We rise and then we pull ourselves down
Fifty years have gone by so quickly, and while it is appropriate to celebrate the life of the Reverend Martin Luther King Jr, certain not-so-celebratory realisations need to be acknowledged also.
The 1960s were a high period of transformation in the movements for civil rights and human rights. The persons, the songs and the spirit of the time were all revolutionary and progressive. Fortunate for me, I have the privilege of being a cognisant witness to the era preceding Dr King and can fully appreciate his input and the movements of his time.
More important, however, I can see what happened and where we have come since then.
Sadly much of the good work of a generation of persons such as Dr King and others who were persons possessed by a vision of freedom and a better life was stolen by a generation of want-to-be leaders and corruption. This is not a black phenomenon; it has happened worldwide. You can hit just about every country that shook off the yoke of oppression and you will see they next became the newly enslaved, subjugated by their own so-called liberators.
During my travels in the mid-Seventies, it was such a common occurrence for me to meet persons in airports and on flights who were very much part of the progressive movements for change, but now were running from their home countries. Sadly, too, these were persons who were highly skilled, their departures representing the beginnings of brain drain for their respective countries.
What happened? It wasn’t that these new leaders were not genuine about the causes — at least I don’t think so. They were too often overly zealous. It is that zeal which is no substitute for principles, and too often persons were graded by their zeal, hence loyalty, and not by what they had to offer or by their reasoning ability.
You see, identifying or complaining about the problem is not the same as providing the solution. Recognising injustice and inequality is not the same as identifying a solution to bring an end to it. Being brave and daring to tear down society is not the same as building a new one.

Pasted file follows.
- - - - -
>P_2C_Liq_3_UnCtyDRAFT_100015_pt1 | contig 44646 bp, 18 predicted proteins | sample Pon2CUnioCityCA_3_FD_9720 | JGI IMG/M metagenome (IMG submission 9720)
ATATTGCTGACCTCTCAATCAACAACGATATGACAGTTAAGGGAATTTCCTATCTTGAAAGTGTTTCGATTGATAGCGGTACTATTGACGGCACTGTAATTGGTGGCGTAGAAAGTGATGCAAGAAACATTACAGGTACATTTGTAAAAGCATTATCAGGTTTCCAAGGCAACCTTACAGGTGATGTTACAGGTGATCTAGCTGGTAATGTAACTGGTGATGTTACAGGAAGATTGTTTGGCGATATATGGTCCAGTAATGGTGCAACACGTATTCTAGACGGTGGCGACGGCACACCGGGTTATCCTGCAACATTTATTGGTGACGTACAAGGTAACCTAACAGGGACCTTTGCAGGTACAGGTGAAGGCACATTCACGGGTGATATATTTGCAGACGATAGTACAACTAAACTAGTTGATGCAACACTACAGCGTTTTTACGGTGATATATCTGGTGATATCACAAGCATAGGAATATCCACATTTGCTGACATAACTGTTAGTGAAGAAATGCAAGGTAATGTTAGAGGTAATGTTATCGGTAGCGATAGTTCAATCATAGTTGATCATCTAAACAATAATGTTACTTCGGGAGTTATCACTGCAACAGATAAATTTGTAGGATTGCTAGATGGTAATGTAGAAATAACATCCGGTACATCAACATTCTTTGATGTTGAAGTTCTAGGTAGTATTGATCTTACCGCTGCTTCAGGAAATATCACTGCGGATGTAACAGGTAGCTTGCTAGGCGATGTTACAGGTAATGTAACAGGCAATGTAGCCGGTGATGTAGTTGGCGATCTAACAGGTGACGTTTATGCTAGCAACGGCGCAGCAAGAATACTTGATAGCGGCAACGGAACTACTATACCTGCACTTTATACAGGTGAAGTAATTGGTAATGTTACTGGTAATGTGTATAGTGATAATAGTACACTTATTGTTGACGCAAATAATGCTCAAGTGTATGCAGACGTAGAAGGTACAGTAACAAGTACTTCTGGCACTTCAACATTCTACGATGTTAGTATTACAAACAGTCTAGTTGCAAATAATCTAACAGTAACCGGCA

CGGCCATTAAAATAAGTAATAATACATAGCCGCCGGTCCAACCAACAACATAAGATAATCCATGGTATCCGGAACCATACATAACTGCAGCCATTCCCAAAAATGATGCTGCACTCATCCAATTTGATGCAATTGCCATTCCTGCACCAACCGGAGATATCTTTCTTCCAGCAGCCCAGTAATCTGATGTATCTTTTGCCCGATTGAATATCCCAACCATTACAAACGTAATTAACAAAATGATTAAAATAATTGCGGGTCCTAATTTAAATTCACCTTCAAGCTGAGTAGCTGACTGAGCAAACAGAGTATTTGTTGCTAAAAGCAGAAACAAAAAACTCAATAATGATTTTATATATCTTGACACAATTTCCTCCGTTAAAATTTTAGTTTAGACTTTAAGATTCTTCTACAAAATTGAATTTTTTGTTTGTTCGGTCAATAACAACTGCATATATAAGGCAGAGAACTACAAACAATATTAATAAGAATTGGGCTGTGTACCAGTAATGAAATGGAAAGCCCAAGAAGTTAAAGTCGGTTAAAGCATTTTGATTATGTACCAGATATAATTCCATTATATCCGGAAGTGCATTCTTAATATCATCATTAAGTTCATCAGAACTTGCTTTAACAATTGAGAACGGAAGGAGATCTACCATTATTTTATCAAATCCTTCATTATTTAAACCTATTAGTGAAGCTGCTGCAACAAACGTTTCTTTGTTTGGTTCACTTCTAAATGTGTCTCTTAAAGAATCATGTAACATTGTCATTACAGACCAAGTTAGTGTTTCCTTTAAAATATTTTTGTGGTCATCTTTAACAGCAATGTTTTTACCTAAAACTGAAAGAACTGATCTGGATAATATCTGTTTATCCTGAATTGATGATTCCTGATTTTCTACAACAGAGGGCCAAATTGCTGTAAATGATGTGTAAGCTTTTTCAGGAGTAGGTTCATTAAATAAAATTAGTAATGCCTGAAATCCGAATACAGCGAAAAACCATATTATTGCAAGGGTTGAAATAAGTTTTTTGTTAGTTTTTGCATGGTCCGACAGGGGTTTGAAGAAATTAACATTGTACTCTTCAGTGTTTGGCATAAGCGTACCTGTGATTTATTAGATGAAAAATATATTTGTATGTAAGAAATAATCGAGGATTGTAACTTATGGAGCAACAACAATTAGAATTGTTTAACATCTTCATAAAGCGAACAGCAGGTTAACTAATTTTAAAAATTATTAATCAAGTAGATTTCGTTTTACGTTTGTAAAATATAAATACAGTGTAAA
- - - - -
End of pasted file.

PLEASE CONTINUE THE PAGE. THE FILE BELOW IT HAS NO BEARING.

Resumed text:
The old biblical verse that says “To everything, there is a time and a season” has been apparently missed by too many societies. It may be useful to have an axe when you are cutting down the forest for your home, but when you are making furniture for the house you have to put the axe down and use a finer tool.
So it is with building a new world.
In our commemoration of the Reverend Martin Luther King, let’s remember he had a dream, and it’s a dream that lies unfulfilled. This is not a kumbaya moment; it is a commemoration of a movement to make a better world. This was not the “gentle Jesus meek and mild” story; it’s the turning over the tables in the temple story.
We too often do the same with Nelson Mandela. We talk about the reconciliation, which is good, but what about the rebuilding of the desperate lives of the deprived citizens and making South Africa a more inclusive society?
Like the songwriter Peter Tosh said: “Everyone is crying out for peace, none is crying out for justice.”
I don’t want any peace if it does not include justice.
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